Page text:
The eventual smooth passage of both the resolution and bill through both houses led the DMK to explore other forms of democratic protest, such as an all-party meeting in Tamil Nadu, press releases, and the call for an all-party protest in New Delhi on 22 August. The substance of their opposition shifted to that of upholding the rights of citizens, the rights of the state of Jammu and Kashmir, and the release of the mainstream Kashmiri political leaders.

Many others from a wide range of fields including journalism, the arts, cinema and women’s empowerment have also expressed their personal solidarity with the state of affairs in Kashmir, while a few have supported the government’s move. However, aside from these discussions across multiple fora, another striking move by the DMK has been to join with the opposition parties in a visit to Jammu and Kashmir to meet the people there after claims of a return to normality by the government.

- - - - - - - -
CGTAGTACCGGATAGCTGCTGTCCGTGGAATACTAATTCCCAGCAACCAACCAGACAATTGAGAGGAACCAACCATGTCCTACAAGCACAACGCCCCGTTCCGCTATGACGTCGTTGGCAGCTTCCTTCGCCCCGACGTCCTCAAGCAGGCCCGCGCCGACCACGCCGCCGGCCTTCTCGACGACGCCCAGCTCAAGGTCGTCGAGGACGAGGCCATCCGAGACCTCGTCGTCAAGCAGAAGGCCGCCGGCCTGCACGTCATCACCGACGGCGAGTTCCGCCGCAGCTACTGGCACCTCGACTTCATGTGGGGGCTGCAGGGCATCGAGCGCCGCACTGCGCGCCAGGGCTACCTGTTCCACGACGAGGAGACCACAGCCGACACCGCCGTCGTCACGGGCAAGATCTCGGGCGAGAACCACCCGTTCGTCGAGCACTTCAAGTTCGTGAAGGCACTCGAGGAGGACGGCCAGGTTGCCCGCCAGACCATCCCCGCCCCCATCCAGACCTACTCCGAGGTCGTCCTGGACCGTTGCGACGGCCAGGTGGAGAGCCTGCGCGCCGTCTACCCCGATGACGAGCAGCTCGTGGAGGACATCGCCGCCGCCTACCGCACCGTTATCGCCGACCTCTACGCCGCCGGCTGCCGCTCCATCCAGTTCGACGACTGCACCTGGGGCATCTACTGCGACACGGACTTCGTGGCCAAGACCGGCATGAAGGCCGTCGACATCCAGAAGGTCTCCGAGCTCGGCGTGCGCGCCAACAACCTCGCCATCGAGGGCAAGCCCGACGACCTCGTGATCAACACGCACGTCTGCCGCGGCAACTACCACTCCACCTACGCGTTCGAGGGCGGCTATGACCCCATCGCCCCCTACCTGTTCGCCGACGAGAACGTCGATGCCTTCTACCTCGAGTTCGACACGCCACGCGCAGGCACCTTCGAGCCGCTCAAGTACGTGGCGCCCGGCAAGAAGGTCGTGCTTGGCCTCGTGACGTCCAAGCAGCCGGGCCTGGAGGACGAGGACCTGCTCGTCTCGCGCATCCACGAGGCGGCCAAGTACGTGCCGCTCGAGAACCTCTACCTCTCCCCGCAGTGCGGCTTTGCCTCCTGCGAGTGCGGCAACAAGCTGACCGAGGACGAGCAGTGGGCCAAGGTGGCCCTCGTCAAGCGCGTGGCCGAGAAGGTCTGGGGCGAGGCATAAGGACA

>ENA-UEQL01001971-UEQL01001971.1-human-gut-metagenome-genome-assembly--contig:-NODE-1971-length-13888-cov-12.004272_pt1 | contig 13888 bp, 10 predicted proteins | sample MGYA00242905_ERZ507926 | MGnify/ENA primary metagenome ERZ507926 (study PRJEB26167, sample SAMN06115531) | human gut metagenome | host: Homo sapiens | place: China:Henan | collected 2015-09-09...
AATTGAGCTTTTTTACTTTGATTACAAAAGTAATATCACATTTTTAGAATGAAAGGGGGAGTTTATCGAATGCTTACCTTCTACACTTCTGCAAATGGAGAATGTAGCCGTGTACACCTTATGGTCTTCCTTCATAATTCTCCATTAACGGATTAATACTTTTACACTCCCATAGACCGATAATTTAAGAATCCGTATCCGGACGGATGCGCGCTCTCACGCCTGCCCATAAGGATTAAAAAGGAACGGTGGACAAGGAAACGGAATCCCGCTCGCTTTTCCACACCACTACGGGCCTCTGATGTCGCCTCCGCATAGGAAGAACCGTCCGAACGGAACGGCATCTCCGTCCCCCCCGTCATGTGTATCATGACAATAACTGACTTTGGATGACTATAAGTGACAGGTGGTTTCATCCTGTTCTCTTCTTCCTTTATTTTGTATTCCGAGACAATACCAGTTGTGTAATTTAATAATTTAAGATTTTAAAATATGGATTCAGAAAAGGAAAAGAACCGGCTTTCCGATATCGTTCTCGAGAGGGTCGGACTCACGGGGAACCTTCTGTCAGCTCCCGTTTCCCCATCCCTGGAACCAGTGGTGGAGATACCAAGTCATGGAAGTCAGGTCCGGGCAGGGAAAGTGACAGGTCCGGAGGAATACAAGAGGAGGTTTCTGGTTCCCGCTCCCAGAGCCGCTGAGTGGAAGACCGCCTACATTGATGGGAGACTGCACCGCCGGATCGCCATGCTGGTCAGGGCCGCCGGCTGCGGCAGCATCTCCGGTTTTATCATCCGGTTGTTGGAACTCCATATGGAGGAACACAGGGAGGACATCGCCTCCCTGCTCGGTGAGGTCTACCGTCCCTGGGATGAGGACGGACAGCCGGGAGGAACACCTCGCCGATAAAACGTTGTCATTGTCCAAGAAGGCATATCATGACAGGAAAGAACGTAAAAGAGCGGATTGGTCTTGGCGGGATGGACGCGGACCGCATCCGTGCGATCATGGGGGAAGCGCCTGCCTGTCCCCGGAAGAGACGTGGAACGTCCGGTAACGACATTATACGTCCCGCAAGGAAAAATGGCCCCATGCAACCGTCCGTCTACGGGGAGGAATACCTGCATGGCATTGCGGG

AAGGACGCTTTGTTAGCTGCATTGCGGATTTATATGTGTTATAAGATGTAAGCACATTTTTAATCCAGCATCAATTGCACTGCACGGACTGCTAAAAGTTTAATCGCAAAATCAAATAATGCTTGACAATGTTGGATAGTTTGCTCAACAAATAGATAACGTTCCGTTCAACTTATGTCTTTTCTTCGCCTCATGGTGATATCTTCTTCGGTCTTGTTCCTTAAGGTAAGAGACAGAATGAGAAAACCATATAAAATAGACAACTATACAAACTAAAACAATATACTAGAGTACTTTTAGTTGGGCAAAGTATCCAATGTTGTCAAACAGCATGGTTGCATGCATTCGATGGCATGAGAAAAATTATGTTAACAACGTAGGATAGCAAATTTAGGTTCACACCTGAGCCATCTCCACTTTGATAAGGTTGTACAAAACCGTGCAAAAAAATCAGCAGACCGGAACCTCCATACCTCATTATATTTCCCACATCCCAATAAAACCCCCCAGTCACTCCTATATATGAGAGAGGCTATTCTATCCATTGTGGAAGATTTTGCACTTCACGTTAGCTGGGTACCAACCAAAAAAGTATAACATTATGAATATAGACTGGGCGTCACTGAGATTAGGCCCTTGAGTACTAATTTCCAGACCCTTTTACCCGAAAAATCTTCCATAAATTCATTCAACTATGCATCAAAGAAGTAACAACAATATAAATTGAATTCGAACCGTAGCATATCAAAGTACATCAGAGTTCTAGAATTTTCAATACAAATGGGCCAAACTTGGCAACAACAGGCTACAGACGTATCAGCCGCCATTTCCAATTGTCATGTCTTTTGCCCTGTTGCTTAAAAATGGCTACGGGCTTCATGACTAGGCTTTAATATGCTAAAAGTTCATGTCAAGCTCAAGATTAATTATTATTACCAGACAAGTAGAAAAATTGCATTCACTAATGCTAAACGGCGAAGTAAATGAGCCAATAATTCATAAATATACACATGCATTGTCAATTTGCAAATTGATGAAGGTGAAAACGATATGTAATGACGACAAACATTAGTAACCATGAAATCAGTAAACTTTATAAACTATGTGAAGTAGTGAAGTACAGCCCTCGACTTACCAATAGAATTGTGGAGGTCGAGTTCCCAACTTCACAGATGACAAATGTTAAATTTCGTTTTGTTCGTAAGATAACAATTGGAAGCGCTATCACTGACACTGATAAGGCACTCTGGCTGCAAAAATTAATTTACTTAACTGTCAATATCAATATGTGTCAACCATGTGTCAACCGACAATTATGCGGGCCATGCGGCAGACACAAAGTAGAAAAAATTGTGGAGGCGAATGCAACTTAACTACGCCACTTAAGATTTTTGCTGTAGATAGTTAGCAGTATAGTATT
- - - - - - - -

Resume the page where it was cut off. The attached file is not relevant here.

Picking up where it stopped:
One can safely assume that the DMK would not make such a move without knowing it had the support of the people of the state of Tamil Nadu. If that is the case, it makes one wonder whether this inclination to support Kashmir is a new one. While there are many instances in the late twentieth century, which attest to the party’s continued solidarity with the people of the state, the party’s stance on the violence in Jammu and Kashmir in 2016 serves as an apt example from recent times for the millennials.

Taking part in a Short Duration Discussion held during the monsoon session of 2016, after expressing his anguish over the BJP’s allusions to the possible abrogation of Article 370, Siva remarked:

“…Sir, we have to re-assure in this situation that no force on the earth can take away the special status provided to Kashmir… Even Shri Atal Bihari Vajpayee initiated to hold talks with Kashmir. It is not only within the framework of the Constitution, it should also be within the framework of humanity… Kindly don’t resort to force… We have to win the hearts and the minds of the people in Kashmir…”

Unpacking the Case